The Oxford Lieder Festival provides an incredible annual opportunity for song enthusiasts to enjoy performances of a professional standard. This year, the Festival chose to focus solely on the song output of Franz Schubert (1797-1828), a sizeable undertaking given that the prolific composer wrote around 600 lieder in his 31 years. This lunchtime concert in the Holywell Music Room, England’s oldest purpose-built concert hall, featured settings of Schober and Mayrhofer, poets and close friends of Schubert, sung by mezzo-soprano Ciara Hendrick, bass-baritone Maciek O’Shea and pianist and founder of the Lieder Festival Sholto Kynoch.
The programme opened with great bravado, as O’Shea delivered a rousing performance of ‘Der Alpenjager’ (The Alpine Huntsman), in which he captured the proud nature of the Huntsman in both his vocal delivery and stature on the stage. O’Shea commanded the expressive contrasts of Schubert’s narratives very well, reflecting the subtlety of the harmonic shifts in the second verse in his timbre. The song clearly set out two of the main tropes of this program, lost love and the pastoral, which were explored further in ‘Trost’ (Consolation) and ‘Genugsamkeit’ (Simple Needs), among others.
Trost, the second lied in the program, introduced Hendrick with a much more introspective atmosphere, reflecting the relative lightness and sweetness of her tone. Combined with the lilting ‘Ruckweg’ (The Way Back), Hendrick was able to showcase her clarity of timbre, as well as the immense control and power of her higher register. It was this ‘simplicity’ that she brought to perhaps the most arresting moment of the whole concert, the unusually named ‘Pax Vobiscum’ (Peace Be With You).
While Schubert did write 7 masses and several other sacred works, religious allusions as overt as in this lied are quite rare. The hymn-like accompaniment stood in stark contrast to the more typical, flowing figurations of Schubert’s lieder, both played very sensitively by Kynoch. The climax of the song came at its highest point, on the words “Ich liebe dich, du guter Gott!” (I love you, merciful God).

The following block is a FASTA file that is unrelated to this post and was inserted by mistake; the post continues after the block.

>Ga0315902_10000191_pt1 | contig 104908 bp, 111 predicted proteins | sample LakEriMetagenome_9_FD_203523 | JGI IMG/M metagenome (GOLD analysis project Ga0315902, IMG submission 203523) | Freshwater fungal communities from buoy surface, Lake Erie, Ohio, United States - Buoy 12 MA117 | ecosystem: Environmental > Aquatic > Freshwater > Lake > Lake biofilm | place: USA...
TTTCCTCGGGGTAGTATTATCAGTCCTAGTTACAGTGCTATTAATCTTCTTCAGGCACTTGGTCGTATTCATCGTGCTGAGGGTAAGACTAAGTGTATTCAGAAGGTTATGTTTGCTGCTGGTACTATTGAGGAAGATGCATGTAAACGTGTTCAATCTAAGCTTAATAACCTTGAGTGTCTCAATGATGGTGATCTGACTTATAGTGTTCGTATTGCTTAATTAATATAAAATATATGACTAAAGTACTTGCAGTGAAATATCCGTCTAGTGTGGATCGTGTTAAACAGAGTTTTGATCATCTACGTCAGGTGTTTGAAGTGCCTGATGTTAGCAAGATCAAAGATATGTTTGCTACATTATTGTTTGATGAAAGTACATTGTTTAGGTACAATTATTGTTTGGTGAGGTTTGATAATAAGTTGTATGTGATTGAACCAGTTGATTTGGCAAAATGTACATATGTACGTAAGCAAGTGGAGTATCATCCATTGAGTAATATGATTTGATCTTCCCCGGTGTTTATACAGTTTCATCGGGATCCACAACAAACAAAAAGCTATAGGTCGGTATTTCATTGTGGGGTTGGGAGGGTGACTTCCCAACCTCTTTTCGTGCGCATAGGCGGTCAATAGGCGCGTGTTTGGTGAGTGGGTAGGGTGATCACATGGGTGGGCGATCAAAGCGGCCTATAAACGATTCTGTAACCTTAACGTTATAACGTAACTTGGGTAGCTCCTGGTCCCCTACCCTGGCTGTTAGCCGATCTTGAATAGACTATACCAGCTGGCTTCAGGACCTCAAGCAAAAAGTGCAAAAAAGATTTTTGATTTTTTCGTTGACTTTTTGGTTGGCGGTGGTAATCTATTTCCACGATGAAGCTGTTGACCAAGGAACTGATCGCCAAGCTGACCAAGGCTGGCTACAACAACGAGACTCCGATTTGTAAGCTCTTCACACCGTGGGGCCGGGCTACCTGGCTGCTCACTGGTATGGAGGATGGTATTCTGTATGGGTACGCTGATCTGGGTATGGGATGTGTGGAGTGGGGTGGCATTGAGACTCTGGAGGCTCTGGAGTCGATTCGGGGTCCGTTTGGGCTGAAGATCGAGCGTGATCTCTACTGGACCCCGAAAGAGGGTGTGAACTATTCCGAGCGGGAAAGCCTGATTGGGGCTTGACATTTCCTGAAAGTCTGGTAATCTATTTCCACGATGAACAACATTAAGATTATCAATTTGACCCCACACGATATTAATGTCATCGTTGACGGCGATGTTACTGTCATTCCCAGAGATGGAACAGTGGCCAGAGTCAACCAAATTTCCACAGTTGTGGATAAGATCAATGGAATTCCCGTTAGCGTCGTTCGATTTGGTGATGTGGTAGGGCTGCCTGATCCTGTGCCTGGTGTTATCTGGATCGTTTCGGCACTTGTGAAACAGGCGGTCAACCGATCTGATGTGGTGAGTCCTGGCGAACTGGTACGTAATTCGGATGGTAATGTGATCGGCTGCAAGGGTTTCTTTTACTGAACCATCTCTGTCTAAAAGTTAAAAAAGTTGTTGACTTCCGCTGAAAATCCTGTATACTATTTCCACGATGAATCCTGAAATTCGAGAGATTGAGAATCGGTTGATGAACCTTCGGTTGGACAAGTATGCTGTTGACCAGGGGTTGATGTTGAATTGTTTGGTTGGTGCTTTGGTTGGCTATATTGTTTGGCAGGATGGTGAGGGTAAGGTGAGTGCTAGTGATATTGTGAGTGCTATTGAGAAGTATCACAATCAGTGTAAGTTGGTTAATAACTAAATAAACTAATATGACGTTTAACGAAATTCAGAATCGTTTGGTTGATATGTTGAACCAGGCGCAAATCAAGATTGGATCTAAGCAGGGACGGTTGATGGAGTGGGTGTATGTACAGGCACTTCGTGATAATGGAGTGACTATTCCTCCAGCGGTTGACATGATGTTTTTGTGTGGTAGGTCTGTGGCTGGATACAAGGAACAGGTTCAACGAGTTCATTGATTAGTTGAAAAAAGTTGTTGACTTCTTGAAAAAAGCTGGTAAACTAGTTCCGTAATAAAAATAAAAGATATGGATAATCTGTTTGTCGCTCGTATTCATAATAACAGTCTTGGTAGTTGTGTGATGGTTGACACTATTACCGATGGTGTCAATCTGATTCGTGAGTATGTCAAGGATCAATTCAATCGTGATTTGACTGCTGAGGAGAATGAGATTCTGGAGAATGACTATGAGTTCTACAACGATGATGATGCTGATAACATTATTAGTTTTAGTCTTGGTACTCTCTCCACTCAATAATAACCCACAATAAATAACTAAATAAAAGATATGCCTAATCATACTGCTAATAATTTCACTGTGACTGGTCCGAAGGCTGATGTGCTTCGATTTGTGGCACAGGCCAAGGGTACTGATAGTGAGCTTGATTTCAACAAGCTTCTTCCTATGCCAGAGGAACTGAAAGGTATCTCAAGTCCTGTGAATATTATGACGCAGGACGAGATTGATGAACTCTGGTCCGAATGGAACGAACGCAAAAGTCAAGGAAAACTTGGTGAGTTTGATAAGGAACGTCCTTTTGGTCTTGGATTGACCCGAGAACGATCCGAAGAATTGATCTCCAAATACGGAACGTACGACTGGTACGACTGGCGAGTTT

After this highly emotive moment, O’shea’s next two songs, ‘Pilgerweise’ (Pilgrim’s Song) and ‘Jagers Liebeslied’ (Huntaman’s Love Song) were rather lost in the middle of the program. While O’Shea tackled them both with great technical proficiency and energy, some of the exciting characterisation of the earlier songs was lost in the heaviness of the text and sometimes overpowering piano line.
Unlike Hendrick, O’Shea seemed to lack a necessary lightness at some points in his delivery, which was especially noticeable in more whimsical songs like ‘Alte Liebe Rostet Nie’ (Old Love Never Dies). More acting on stage and engagement with the audience would have aided the expressivity of O’Shea’s performance, something that I felt Hendrick brought to her more sombre repertoire in abundance, most notably in the recitative-like section in ‘Abendlied Der Furstin’ (The Princess’s Evening Song).
The final two songs in the program provided the most memorable and exciting moments of the concert. Both farewells — ‘Abschied’ (Farewell) and ‘Schiffers Scheidelied’ (The Sailor’s Song of Farewell) seemed the perfect way for each singer to acknowledge what they had brought to the concert expressively.
Hendrick’s slow-moving and melodically simple ‘Farewell’ summed up the beautiful elegance of her voice, making technically challenging songs sound easy, while O’Shea managed to recapture the dynamism of his earlier songs for the fast-moving, 7-verse finale, leaving the audience energised at the end of a very contrasting program.